Serious cases of HFMD caused by CA16 can lead to myocarditis or meningitis; these cases are very rare. There has been one report that linked a CA16 infection with 15-month-old boy that died from myocarditis and intactable shock.[12]

Diagnosis

The majority of physicians diagnose HFMD based on the symptoms that are present. To diagnose a CVA16 infection, throat swabs and fecal specimen are collected. Viral tests can also be used to identify CVA16, but they are rarely done because they are expensive and it takes two weeks to get the results back. Since the symptoms clear in a week, viral tests are not done unless there are serious complications.[8]

Treatment

Because coxsackievirus A16 is self-limiting, the symptoms disappear after 7 to 10 days without any treatment. Physicians will prescribe symptomatic treatments for infected individuals. Acetominophen (Tylenol) can reduce the fever, and some pain. Sometimes Lidocain oral gel, benzydamine spray, mouthwash, or choline salicylate oral gels are recommended for mouth and throat ulcers. Preventing dehydration by adequate fluid intake is encouraged. [13] An antiviral chemical used to treat herpes simplex, acyclovir, was used to successfully treat CA16, but the study was inconclusive.[14]

Prevention

Hand Washing [4]

Coxsackievirus A16 infection is very contagious, and can be prevented. To prevent infection of CVA16, good hygiene must be practiced. Hands need to be washed after using the toilet, changing diapers, before preparing food, etc. Children should be taught proper hygiene and hand washing to avoid infection and spreading of CA16. Other preventative measures include covering of one’s nose and mouth when coughing or sneezing, and not sharing cups, eating utensils, or towels with an infected person. Sterilization of toys, beds, changing tables, and eating utensils should be performed at child day cares and houses.[13] Repeated infections are not typical, but they are possible because HFMD can also be caused by other strains of coxsackieviruses and enterovirus 71.

Vaccination

There is current research being done on making a vaccine for coxsackievirus A16. One study found that sera from infected patients or immunized animals block the cytopathic effects caused by CA16. Immunization with an inactive vaccine of CA16 causes neutralization antibodies to work against CA16 in mice. [2]

Human Immune Response

The mechanism and pathogy for coxsackievirus A16 are currently unknown, but research is being done to understand them. One article stated that IgM works against CA16. [14] IgM is good at triggering complement that causes membrane attack complex, inflammation, and opsinization. The membrane attack complex causes a cell to lysis and die, while opsinization coats the pathogen for macrophages to phagocytose and destroy the virus. A coxsackievirus-specific secretory IgA antibody has been seen in the throat and intestines of infected patients after the infection has cleared. [15] Another study reported that there were more T helper 1 cells, and plasma IFN-gamma and IL-17A levels, making the T helper cells unbalanced. White blood cell counts, neutrophil differentiation, maturation, and migration also increased with CA16 infection. [16] Much more research is to be done on CA16, and it's effects.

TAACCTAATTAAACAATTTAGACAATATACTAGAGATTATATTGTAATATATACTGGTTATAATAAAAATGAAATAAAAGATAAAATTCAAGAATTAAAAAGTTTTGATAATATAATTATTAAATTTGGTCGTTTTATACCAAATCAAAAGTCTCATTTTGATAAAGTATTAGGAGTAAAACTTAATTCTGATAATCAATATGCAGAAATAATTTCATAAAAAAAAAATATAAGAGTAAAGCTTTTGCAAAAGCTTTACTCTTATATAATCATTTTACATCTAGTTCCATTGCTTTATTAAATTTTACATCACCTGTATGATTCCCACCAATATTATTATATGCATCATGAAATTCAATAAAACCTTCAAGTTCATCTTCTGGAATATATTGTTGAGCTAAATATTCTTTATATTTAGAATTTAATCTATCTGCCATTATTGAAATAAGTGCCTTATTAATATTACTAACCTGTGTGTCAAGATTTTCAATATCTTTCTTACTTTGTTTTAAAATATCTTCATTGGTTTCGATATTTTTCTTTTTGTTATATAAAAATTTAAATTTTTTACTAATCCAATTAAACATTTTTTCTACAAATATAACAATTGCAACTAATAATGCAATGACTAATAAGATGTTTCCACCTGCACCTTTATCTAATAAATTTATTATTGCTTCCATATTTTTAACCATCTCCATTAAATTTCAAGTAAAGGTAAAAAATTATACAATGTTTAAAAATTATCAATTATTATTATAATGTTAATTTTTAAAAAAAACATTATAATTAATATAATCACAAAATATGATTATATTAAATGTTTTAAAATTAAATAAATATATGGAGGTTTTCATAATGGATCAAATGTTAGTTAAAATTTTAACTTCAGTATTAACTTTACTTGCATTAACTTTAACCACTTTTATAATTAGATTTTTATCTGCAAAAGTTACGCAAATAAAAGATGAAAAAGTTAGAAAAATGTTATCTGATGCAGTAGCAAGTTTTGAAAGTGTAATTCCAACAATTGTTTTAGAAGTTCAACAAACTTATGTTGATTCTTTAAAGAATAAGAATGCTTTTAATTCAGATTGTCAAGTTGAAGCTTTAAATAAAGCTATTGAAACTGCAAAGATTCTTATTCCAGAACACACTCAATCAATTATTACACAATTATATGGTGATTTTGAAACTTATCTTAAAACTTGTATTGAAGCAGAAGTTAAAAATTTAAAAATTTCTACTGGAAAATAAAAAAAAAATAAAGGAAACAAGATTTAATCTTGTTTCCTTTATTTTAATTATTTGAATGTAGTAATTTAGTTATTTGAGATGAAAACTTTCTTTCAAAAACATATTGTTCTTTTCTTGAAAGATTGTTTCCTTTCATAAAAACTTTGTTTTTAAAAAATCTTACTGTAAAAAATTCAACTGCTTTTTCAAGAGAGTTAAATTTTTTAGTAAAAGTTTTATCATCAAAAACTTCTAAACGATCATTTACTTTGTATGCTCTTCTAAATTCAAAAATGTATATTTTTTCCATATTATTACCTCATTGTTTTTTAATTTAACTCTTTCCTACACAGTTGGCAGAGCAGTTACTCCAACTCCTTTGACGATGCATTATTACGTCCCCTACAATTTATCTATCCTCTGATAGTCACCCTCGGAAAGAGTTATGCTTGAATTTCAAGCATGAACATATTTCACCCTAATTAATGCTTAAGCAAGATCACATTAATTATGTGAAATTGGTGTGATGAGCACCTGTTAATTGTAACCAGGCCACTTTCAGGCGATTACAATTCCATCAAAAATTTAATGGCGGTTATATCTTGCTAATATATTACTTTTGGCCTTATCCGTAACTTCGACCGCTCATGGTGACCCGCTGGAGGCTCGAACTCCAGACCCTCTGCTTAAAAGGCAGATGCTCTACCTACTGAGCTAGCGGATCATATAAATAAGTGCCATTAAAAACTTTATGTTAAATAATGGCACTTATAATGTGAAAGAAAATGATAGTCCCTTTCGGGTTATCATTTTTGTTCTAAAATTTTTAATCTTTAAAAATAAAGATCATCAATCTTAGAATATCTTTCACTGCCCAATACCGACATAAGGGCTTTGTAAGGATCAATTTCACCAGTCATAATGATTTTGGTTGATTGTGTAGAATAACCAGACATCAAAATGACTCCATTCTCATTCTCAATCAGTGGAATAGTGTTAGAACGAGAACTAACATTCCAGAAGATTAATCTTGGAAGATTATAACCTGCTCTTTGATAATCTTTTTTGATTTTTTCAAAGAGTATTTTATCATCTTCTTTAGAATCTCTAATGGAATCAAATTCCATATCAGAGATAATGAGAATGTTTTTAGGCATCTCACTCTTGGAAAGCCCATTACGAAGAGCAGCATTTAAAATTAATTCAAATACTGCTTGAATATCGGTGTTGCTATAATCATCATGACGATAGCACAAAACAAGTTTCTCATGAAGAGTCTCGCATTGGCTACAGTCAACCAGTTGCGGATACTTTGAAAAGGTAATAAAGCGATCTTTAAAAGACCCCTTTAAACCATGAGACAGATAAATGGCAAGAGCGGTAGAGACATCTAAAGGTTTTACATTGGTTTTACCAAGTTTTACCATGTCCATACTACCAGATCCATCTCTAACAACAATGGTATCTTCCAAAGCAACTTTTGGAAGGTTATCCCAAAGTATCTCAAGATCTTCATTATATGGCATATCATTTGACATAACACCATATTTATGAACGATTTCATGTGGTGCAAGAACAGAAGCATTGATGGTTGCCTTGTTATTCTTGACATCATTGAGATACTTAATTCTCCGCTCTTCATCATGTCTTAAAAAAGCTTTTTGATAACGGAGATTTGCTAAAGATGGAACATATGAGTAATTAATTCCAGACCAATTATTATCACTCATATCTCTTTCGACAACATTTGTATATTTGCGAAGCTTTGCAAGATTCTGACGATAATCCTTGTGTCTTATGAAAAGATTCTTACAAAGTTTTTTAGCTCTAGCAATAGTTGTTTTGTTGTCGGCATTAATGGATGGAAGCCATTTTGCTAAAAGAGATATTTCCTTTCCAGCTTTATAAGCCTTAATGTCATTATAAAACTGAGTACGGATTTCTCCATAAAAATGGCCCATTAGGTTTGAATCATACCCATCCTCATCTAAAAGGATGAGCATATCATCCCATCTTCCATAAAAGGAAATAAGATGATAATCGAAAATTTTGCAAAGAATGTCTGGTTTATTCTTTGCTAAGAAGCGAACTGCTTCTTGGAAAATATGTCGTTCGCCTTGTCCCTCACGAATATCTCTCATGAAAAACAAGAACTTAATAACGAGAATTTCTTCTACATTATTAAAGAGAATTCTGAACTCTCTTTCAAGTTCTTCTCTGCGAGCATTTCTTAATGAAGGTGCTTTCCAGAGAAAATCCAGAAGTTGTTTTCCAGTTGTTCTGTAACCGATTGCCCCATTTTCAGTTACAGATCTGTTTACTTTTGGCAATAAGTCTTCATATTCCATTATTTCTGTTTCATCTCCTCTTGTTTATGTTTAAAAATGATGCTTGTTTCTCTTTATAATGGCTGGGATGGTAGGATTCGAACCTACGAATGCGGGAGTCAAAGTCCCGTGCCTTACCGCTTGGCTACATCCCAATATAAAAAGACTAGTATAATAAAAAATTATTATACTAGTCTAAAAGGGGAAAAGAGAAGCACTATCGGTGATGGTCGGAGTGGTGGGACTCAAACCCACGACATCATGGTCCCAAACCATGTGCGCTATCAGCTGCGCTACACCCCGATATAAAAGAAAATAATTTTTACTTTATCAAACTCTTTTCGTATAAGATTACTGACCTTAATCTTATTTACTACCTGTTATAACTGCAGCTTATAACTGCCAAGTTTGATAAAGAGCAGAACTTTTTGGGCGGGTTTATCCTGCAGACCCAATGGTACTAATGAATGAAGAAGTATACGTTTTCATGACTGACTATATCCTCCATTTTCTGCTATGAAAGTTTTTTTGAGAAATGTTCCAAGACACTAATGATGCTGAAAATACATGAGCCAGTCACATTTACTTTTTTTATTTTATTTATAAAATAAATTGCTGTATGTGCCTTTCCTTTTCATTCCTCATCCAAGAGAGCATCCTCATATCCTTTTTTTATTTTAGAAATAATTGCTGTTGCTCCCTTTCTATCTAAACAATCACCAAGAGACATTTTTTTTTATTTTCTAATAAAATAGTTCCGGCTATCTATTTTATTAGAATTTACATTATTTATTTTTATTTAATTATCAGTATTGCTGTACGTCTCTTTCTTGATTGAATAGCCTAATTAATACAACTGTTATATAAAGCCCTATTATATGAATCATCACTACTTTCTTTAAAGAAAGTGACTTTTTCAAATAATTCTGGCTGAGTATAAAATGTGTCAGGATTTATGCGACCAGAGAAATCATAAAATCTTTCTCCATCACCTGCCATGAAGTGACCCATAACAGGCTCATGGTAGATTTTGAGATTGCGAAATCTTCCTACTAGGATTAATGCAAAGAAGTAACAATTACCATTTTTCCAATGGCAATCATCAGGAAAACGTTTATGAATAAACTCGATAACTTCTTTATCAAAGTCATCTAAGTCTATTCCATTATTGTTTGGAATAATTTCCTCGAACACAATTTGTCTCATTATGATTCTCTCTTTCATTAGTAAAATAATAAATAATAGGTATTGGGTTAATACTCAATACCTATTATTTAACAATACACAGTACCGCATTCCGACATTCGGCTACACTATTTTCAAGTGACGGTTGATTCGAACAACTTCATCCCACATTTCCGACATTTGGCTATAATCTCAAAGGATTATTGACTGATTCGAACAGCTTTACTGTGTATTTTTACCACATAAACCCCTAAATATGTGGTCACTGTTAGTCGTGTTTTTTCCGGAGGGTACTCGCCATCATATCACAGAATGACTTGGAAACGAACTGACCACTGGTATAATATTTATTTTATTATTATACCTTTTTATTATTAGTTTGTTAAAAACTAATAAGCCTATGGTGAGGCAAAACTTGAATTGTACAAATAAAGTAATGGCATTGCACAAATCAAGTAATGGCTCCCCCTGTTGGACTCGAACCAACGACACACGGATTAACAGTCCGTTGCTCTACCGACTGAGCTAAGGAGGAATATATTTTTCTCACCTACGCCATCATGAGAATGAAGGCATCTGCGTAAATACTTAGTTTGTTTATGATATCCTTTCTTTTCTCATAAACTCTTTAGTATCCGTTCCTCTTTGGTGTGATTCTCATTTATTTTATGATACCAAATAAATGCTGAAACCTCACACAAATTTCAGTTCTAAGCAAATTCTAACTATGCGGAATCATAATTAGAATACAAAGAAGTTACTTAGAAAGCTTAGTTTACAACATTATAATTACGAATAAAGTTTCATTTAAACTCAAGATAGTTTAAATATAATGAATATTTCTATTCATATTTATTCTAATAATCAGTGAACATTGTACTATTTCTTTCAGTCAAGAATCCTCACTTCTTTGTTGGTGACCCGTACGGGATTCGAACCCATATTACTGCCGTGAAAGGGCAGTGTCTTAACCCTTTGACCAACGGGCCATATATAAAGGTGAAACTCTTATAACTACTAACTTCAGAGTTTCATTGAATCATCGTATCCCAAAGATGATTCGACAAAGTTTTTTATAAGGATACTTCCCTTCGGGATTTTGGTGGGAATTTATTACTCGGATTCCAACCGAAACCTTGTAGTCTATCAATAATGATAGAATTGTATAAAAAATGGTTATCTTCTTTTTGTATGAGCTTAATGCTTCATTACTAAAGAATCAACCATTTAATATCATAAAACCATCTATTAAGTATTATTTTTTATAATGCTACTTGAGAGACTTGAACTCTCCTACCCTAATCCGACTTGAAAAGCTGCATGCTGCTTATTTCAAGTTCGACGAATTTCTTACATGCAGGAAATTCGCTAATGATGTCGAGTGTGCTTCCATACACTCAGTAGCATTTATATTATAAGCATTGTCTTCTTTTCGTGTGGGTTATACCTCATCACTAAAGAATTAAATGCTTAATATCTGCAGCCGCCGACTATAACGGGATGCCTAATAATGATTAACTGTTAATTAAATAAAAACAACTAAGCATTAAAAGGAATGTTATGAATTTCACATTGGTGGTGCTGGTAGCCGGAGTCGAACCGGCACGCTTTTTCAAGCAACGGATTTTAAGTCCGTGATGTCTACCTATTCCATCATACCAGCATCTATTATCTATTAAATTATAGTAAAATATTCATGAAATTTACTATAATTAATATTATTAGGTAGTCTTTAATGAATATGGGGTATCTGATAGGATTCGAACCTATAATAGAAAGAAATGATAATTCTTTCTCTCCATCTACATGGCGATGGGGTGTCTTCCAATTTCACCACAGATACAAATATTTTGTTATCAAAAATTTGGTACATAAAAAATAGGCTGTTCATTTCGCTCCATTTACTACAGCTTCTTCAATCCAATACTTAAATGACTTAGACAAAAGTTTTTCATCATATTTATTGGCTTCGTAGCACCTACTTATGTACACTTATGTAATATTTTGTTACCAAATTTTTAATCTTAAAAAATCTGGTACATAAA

References

1. College of Arts and Sciences | The University of Oklahoma. Study Abroad.
2.Qunying Mao, Yiping Wang, Xin Yao, Lianlian Bian, Xing Wu, Miao Xu & Zhenglun Liang (2014) Coxsackievirus A16, Human Vaccines & Immunotherapeutics, 10:2, 360-367. http://dx.doi.org/10.4161/hv.27087
3. http://www.austincc.edu/microbio/2993k/cox.htm
4. http://www.ncbi.nlm.nih.gov/pmc/articles/PMC3381541/
5. http://www.cdc.gov/hand-foot-mouth/about/signs-symptoms.html
6. http://www.wpro.who.int/publications/docs/GuidancefortheclinicalmanagementofHFMD.pdf
7. http://www.medicinenet.com/coxsackie_virus/page3.htm
8. http://www.ncbi.nlm.nih.gov/pmc/articles/PMC3764954/
9. http://emedicine.medscape.com/article/215241-overview#showall
10. http://journals.plos.org/plosone/article?id=10.1371/journal.pone.0111174
11. http://www.ncbi.nlm.nih.gov/pubmed/25853521
12. http://www.researchgate.net/publication/6910582_Fatal_coxsackievirus_A16_infection
13. http://www.cdc.gov/hand-foot-mouth/about/prevention-treatment.html
14. http://www.biomedcentral.com/content/pdf/1471-2180-11-246.pdf
15. Nahmias A, O'Reilly R. 1982. Immunology of human infection. Plenum Medical, New York.
16. http://www.spandidos-publications.com/etm/9/6/2213



Created by Sarah Steckler, student of Tyrrell Conway at the University of Oklahoma.